In this week's #BlessedIsShe, we meet Ann James, one of our Prayer Ministry team.
In this centenary year of women's suffrage, we are celebrating the women who play important roles in the daily life of the Cathedral community.
Each Saturday of the year, we will be sharing a different story here and across our social media.
Follow us on Twitter, Facebook, and Instagram, and search for the #BlessedIsShe hashtag.
What’s your connection with Bristol Cathedral?
David and I are members of the Sunday 10.00 Choral Eucharist congregation and are on the Prayer Ministry team. We’ve also joined the Friends and valued being part of the group who read through Mark’s Gospel in Lent.
How long have you been associated with the Cathedral?
We came to the Epiphany Eucharist in 2016, a month after we retired and haven’t looked back!
What first drew you to Bristol Cathedral?
Having spent 45 years in active parish ministry, 28 of which were in East Bristol, we felt we needed a complete change. The Cathedral has provided that over and over again. The welcome at the door is very important. I am vision impaired so the provision of large print hymn books and other material is really valuable in my involvement with the worship.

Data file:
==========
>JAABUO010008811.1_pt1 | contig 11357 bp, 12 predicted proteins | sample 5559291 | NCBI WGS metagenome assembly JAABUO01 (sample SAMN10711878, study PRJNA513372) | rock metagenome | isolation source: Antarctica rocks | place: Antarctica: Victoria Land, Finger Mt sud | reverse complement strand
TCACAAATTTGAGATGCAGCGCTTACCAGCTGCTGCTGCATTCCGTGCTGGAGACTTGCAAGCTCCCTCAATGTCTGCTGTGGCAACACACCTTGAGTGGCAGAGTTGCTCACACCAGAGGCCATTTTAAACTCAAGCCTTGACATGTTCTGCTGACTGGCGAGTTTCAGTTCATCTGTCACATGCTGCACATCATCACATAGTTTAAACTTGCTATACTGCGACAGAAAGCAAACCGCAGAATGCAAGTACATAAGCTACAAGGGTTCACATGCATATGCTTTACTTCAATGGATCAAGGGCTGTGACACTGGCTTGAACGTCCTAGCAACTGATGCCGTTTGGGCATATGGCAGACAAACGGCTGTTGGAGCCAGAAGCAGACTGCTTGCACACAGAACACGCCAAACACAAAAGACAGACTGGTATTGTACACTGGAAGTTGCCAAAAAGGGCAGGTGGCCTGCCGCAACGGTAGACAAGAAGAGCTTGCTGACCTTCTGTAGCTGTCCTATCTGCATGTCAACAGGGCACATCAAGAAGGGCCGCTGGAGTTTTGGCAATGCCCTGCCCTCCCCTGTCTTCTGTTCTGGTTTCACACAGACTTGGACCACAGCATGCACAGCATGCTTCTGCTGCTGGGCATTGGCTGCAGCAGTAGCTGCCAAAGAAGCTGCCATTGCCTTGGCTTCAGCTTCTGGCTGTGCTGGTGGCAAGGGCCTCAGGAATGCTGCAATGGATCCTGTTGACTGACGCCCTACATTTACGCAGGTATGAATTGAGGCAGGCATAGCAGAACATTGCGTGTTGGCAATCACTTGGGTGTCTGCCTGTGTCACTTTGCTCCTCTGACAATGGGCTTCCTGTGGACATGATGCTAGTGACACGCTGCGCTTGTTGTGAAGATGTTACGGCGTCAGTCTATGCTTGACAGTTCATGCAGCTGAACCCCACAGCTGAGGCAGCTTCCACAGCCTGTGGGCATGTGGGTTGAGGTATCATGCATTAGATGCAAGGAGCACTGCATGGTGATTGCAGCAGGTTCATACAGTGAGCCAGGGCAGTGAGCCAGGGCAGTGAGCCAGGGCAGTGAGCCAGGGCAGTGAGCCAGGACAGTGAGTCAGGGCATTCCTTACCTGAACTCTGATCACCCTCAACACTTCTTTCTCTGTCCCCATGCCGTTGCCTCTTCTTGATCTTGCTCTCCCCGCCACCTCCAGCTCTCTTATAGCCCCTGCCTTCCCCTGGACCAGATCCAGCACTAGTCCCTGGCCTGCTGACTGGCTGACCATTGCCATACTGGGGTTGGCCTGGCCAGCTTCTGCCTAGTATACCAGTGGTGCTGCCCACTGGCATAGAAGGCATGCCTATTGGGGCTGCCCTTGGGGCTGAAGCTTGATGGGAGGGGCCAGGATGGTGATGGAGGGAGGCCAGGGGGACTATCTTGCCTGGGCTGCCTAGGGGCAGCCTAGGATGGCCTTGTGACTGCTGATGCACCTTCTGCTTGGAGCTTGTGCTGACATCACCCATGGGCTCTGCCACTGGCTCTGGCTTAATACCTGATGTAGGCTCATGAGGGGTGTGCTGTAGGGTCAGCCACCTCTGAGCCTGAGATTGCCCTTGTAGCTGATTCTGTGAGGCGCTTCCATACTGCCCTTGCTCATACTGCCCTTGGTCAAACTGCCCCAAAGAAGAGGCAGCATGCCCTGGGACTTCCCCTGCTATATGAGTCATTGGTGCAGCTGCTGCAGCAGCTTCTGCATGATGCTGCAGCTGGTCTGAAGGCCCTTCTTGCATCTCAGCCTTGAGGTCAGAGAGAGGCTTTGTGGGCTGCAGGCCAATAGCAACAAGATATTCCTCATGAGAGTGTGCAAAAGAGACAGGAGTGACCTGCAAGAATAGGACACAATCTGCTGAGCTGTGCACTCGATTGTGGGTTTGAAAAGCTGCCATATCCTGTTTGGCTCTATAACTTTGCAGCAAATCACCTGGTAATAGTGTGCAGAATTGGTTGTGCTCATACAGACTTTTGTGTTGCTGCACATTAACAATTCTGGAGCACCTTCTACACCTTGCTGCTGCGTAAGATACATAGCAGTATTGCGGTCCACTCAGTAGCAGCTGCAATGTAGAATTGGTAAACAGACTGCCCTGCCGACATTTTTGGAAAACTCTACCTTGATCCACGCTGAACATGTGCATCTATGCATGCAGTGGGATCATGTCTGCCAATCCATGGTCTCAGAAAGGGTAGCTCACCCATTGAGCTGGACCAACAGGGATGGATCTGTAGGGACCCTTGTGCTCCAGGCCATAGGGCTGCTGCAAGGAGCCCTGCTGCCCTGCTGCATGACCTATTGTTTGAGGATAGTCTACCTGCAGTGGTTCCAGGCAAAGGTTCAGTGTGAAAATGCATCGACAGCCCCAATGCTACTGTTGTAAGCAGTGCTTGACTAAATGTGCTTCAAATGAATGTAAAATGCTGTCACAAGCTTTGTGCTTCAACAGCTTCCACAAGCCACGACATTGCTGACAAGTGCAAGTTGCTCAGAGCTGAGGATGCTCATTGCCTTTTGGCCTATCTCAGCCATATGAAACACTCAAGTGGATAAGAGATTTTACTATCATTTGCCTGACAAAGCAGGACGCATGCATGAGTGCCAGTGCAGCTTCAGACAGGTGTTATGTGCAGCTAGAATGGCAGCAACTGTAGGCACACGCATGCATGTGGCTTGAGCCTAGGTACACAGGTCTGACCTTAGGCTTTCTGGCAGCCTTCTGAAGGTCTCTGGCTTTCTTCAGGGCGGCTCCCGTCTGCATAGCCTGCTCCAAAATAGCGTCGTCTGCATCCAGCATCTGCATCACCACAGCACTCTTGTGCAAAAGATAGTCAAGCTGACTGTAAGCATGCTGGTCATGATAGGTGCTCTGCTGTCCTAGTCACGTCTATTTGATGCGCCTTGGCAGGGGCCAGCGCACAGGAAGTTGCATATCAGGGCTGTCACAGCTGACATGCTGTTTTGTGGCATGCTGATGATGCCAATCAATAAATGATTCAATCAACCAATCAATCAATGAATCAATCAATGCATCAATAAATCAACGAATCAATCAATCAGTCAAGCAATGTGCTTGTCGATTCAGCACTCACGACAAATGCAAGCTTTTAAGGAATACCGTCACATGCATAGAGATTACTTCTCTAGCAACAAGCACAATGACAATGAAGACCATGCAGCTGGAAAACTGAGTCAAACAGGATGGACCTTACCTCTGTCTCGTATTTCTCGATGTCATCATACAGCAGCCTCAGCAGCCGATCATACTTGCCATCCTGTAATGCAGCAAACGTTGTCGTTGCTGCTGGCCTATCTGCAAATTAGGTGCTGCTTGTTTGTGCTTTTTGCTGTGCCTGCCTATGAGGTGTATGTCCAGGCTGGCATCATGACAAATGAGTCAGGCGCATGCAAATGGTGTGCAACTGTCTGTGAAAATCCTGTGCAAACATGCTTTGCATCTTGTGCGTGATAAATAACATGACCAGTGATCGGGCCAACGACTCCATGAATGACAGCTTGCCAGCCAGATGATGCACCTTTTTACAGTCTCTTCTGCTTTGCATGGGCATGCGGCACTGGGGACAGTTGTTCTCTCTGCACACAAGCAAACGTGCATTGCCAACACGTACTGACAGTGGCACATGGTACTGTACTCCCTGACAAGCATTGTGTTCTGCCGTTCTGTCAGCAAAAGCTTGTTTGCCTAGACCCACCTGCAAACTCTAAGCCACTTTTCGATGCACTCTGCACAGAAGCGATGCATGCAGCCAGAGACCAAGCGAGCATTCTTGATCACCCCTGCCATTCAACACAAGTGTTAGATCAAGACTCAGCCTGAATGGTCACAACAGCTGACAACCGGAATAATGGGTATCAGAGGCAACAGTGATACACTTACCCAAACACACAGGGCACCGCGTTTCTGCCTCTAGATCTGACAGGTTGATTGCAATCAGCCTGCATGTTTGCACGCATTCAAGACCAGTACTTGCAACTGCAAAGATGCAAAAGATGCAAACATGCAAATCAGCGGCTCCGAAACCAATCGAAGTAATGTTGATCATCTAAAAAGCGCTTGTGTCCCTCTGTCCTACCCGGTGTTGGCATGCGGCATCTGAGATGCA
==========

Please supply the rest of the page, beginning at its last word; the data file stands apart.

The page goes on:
What have been some of your personal highlights?
I enjoy the high standard of worship, especially the continuity at Christmas and Easter, and being part of a genuinely welcoming and inclusive community. I value being involved in the Prayer Ministry Team – an integral but somewhat hidden part of Cathedral life, The ‘big occasions’, of course, speak for themselves.
What would you like to see the Cathedral doing over the next few years?
Without compromising the quality of worship, fostering strong links with City and community life . Within the cathedral itself, encouraging communication between the Chapter and congregation, of which the Community meetings are an important part. Continuing effective pastoral care for us all.
What does the Cathedral mean for you?
It’s a ‘safe place’ where I can develop the skills that I hope I learned in the parish in an informal way. I enjoy meeting such a wide diversity of people. I hope that a ‘listening ear’ can offer some support in people’s complex lives.